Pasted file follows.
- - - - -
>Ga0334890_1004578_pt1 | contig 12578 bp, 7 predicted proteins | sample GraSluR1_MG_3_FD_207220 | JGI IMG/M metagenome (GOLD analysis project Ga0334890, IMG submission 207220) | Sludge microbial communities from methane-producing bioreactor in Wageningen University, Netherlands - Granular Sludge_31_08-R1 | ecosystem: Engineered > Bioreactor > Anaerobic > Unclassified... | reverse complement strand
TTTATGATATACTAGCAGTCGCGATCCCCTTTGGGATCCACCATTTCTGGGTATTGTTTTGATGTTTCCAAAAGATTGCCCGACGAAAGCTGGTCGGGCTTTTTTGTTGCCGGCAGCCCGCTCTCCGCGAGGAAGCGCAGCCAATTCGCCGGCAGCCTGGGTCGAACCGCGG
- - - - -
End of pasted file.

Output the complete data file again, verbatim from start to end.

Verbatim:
>Ga0334890_1004578_pt1 | contig 12578 bp, 7 predicted proteins | sample GraSluR1_MG_3_FD_207220 | JGI IMG/M metagenome (GOLD analysis project Ga0334890, IMG submission 207220) | Sludge microbial communities from methane-producing bioreactor in Wageningen University, Netherlands - Granular Sludge_31_08-R1 | ecosystem: Engineered > Bioreactor > Anaerobic > Unclassified... | reverse complement strand
TTTATGATATACTAGCAGTCGCGATCCCCTTTGGGATCCACCATTTCTGGGTATTGTTTTGATGTTTCCAAAAGATTGCCCGACGAAAGCTGGTCGGGCTTTTTTGTTGCCGGCAGCCCGCTCTCCGCGAGGAAGCGCAGCCAATTCGCCGGCAGCCTGGGTCGAACCGCGG